Expanded football playoffs get mixed reactions
SPRINGFIELD TWP. – When the Ohio High School Athletic Association announced that it would expand the football playoffs, casual fans may have expected an overwhelmingly positive reaction to the move.
There has been, to be sure, some of that expected positive response from local players, coaches and administrators, but not everyone is a complete fan of the change. Several local coaches, including Springfield head coach Dave Bosko see both positives and negatives in the equation.
"The big positive is more kids get to play in the playoffs, but overall, I'm against it," Bosko said. The Ohio High School Football Coaches Association (OHSFCA) was ok with the 12 teams (making the playoffs) experiment that was supposed to happen over the next year or two, where the top four teams get a first round bye, then you have a five seed against a 12 seed and a six seed against an 11 seed, which is more equitable. Realistically, there's no hope for a 14, 15 or 16 seed to beat a first, second or third seed."
Bosko noted that for a team such as perennial Summit County and state power Hoban, which has won five of the last six Division II state titles, plays far tougher competition throughout the regular season than a potential number 15 or 16 seed it would have faced in the first round of the postseason in recent years had the new format been in place.
Like other Suburbanite-area coaches, Bosko sees the OHSAA's motives in making the change as being rooted in financial concerns.
After the COVID-19 pandemic forced the cancellation of winter and spring sports championships and seasons last year, the OHSAA did miss out on the revenue from those events. As a result of the pandemic, the regular season for football was shortened in 2020 and all schools regardless of division were allowed to participate in the playoffs if they wanted.
"I think that's a very real concern and I don't know if OHSAA's bottom line in this move is in line with the coaches and administrators who are looking to have the best experience for their kids," Bosko said. "The OHSAA's goal is to make money for themselves and they're trying to convince people it's good for the kids, but if it really is good for the kids, shouldn't have to convince anyone if it's good for the kids."
Still, the OHSAA board of directors voting 9-0 to expand the OHSAA football playoffs from eight schools per region to 12 beginning in the 2021 season caught many off guard.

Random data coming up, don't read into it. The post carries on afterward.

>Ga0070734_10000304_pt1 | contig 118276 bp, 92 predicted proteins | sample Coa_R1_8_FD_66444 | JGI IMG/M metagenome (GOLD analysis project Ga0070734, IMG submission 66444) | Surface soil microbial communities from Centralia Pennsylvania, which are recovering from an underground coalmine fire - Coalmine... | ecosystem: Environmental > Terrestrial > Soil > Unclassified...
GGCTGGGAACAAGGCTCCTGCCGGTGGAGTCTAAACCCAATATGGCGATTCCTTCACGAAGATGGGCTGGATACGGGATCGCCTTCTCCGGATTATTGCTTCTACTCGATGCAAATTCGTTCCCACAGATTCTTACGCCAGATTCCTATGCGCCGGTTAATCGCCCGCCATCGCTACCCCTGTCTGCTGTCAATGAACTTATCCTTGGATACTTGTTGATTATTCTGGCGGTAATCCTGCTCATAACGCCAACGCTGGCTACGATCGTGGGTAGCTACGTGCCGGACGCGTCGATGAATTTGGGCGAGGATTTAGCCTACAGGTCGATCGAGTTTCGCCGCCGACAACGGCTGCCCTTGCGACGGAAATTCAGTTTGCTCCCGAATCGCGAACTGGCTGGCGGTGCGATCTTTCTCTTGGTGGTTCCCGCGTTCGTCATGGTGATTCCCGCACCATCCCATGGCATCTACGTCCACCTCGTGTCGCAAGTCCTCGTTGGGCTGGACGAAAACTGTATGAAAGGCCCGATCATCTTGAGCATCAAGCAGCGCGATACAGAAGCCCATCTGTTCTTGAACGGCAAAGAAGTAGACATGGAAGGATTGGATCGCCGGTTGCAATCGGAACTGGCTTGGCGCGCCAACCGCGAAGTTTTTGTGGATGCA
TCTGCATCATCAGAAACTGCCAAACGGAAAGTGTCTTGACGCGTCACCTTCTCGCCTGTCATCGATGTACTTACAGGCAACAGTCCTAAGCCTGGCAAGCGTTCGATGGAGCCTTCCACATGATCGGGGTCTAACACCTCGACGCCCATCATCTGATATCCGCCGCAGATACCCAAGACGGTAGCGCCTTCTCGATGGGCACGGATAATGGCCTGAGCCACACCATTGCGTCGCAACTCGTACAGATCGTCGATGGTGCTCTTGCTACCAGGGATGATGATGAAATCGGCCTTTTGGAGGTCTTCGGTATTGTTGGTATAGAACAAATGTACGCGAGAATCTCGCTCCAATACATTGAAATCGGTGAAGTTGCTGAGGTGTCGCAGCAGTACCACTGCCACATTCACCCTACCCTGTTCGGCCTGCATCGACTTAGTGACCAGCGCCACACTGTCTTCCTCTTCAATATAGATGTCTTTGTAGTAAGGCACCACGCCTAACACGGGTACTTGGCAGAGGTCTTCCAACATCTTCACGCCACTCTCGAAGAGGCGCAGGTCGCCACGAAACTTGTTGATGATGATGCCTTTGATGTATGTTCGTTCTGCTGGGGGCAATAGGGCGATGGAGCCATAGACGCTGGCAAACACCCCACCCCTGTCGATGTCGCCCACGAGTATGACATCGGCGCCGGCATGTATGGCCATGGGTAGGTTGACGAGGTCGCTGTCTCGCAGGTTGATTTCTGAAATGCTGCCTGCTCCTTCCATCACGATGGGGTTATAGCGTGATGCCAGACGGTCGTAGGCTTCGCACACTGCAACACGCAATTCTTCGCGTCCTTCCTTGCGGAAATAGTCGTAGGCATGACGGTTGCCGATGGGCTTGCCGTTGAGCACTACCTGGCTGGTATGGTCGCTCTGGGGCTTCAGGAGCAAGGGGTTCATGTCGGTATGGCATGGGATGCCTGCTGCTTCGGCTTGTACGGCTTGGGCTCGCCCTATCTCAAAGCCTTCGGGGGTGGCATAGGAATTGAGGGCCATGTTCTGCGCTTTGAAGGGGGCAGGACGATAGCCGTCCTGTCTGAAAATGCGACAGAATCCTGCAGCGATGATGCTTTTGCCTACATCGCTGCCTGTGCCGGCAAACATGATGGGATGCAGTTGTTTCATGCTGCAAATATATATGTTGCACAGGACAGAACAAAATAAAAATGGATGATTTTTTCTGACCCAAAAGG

Bosko noted that allowing many more teams into the playoffs is a different concept than having all teams in the postseason for less physical sports such as baseball or basketball.
"In a physical sport like football, it's much tougher letting everyone into the tournament and you could have the possibility of bigger mismatches and injuries," Bosko said.
Other coaches in the area have seconded the potential for very lopsided matchups in the opening round of the playoffs when a team that could be one of the best in the state could face a squad with only two or three wins. In addition to lopsided scores, those games could feature size, athleticism and strength discrepancies that could lead to injuries.
Those factors could be more pronounced in the remaining six divisions beyond Division I, where there are far more teams and more chances for uneven matchups to occur.
Bosko said in an ideal world, teams would have the capability to schedule differently based on this new format, but with leagues having their own scheduling procedures in place, it's not always possible to have a rivalry game in Week 10.
Any repercussions for scheduling could play out beyond the coming season. Because contracts and schedules for non-league games are often set a year or more in advance, that part of the equation will likely take place over a more extended period of time. In the present, where playoff spots are currently determined by computer points, that part of the format could change after the OHSAA announced its intent to explore the addition of a strength of schedule provision.
The OHSFCA issued a statement in which its board of directors claimed the OHSAA had failed to act in "good faith" with the coaches in making the change, creating a rift that isn't likely to be repaired quickly or easily. How that plays out is a tough question to answer, but in the present coaches are left to prepare for a season whose context and format have been altered in a major way - whether they agree with it or not.